Dunder Mifflin Customer Service Scripts

Conversational Customer Service Scripts from Dunder Mifflin (+ Examples)

“Dunder Mifflin customer service, this is Kelly”

If you’ve watched NBC’s hit series The Office, you’ve seen Kelly Kapoor’s mad customer service skills. After nine seasons of watching Dunder Mifflin fight off paper behemoths like Staples and Office Depot (all while computers slowly took over the world) I learned a thing or two about good customer service. As Dunder Mifflin branches closed and mergers took over, Scranton stayed open. 

But how?

By now you know your agents throw your customers a life raft when their experience is sinking. In fact, some 80% of customers say your agents have the biggest impact on the customer experience.

Turns out, Dunder Mifflin Scranton’s frontline people differentiated the company against massive competitors. They delivered high-touch sales and customer service. It was the small business feel that kept accounts with Dunder Mifflin. When a customer needed help, they could reach out and know Kelly would be there to help. And if she couldn’t, they knew they could talk to Jim, Dwight or even Oscar to solve their problem, too.

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Among all I learned from watching The Office over and over (and over), my biggest takeaway was to treat people like, well, people. Stiff scripts and robotic conversations don’t give your customers the warm fuzzies. Really, quite the opposite. Research shows making agents adhere to rigid customer service scripts is a leading source of customer frustration.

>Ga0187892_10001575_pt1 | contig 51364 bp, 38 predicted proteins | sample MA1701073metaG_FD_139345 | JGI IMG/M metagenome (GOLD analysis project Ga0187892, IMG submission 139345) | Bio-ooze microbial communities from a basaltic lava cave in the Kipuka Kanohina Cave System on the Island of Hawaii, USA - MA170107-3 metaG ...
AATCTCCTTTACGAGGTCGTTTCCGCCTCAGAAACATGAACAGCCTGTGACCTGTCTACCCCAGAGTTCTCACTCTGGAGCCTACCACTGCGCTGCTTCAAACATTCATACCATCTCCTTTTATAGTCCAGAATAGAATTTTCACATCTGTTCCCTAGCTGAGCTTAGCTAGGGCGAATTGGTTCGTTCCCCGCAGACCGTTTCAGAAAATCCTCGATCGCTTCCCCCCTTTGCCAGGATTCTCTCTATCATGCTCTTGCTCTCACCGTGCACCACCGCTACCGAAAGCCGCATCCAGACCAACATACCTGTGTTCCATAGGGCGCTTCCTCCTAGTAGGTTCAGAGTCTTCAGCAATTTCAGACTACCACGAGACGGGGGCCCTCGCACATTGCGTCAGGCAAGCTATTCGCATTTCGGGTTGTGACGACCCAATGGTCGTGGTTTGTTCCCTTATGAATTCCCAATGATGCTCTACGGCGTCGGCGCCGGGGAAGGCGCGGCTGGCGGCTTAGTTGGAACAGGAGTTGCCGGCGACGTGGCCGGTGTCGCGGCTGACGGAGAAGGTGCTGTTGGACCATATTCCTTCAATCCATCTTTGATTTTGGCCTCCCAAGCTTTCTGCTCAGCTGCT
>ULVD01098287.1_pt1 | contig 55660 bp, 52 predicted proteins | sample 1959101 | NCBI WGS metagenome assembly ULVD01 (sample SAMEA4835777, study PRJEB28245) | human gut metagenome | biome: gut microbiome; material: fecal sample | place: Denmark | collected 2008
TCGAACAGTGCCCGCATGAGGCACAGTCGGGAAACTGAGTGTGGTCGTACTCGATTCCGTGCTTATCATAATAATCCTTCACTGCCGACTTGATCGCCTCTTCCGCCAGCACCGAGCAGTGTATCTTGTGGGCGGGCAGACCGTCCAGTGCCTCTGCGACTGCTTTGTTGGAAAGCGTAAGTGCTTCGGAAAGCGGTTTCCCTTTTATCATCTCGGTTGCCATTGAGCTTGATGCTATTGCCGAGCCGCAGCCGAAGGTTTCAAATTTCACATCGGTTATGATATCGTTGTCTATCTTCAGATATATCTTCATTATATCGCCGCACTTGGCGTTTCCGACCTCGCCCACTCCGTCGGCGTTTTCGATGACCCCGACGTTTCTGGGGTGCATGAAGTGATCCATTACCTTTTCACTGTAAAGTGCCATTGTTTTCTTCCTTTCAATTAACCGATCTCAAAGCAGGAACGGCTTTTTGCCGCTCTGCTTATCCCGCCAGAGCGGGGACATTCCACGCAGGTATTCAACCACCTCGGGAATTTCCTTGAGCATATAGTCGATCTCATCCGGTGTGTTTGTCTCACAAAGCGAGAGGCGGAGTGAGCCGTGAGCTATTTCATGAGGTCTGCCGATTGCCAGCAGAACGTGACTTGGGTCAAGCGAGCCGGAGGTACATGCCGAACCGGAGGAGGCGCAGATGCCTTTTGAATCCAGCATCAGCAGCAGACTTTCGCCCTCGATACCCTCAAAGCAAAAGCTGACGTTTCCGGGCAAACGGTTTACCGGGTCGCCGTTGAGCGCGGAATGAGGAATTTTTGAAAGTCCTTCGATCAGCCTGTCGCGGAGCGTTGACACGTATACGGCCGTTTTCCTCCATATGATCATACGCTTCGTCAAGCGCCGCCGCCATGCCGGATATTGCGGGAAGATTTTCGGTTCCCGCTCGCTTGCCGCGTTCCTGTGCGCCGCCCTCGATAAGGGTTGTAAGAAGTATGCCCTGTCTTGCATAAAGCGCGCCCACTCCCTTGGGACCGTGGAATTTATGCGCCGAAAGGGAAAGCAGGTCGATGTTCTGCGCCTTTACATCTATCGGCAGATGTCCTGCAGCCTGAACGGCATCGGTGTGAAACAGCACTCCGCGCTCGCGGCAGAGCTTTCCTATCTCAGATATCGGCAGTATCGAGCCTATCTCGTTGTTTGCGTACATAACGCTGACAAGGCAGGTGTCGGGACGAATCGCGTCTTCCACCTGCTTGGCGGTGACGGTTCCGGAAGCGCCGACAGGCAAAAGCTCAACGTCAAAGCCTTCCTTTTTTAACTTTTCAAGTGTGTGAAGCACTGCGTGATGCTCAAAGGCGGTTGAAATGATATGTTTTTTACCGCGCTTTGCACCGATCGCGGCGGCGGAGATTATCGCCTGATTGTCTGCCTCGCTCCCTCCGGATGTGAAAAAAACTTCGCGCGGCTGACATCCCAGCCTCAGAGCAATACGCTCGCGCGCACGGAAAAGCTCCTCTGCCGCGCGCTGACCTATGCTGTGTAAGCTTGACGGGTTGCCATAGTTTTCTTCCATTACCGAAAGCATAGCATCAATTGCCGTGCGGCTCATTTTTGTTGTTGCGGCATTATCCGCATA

Instead, take a page out of Dunder Mifflin’s playbook. Today, we’re using Kelly’s customer service knowledge and colloquial nature to draft example scripts for your contact center’s internal knowledge base. You might not be a paper company, but these four scripts from Kelly Kapoor are transferable across industries.

Here are 4 conversational customer service scripts from Dunder Mifflin to inspire better customer service:

1. The script to kick off any interaction.

Your agents have seven seconds to make a good first impression on your customers. After that, your customers form opinions about their experience and any negative perceptions cloud the rest of their customer journey. 

Get inspiration from Kelly Kapoor on how to start conversations, then stock example scripts in your knowledge base so your agents always have a starting point. 

How Kelly Kapoor would set expectations and start a call with a customer:

“Dunder Mifflin this is Kelly, who do I have the pleasure of speaking with today? 

So nice to meet you (insert customer name here). I’m the go-to person to answer all your paper and printing questions. I’m available here at Dunder Mifflin from 9 a.m. to 5 p.m., but you can reach me at any hour via text.

How can I help you today?”

How to translate this customer service script to your contact center: 

The name exchange is a crucial part of introductory conversations. When sharing Kelly’s example with your agents, emphasize that agents need to introduce themselves by name AND ask for your customer’s name. Learning names builds trust and sets the tone for a personal conversation. 

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 2. A script for when your agents are on break or in a meeting.

How many times did Michael Scott frantically call his entire staff to the conference room to cover urgent topics? Probably 20 times too many. Each day.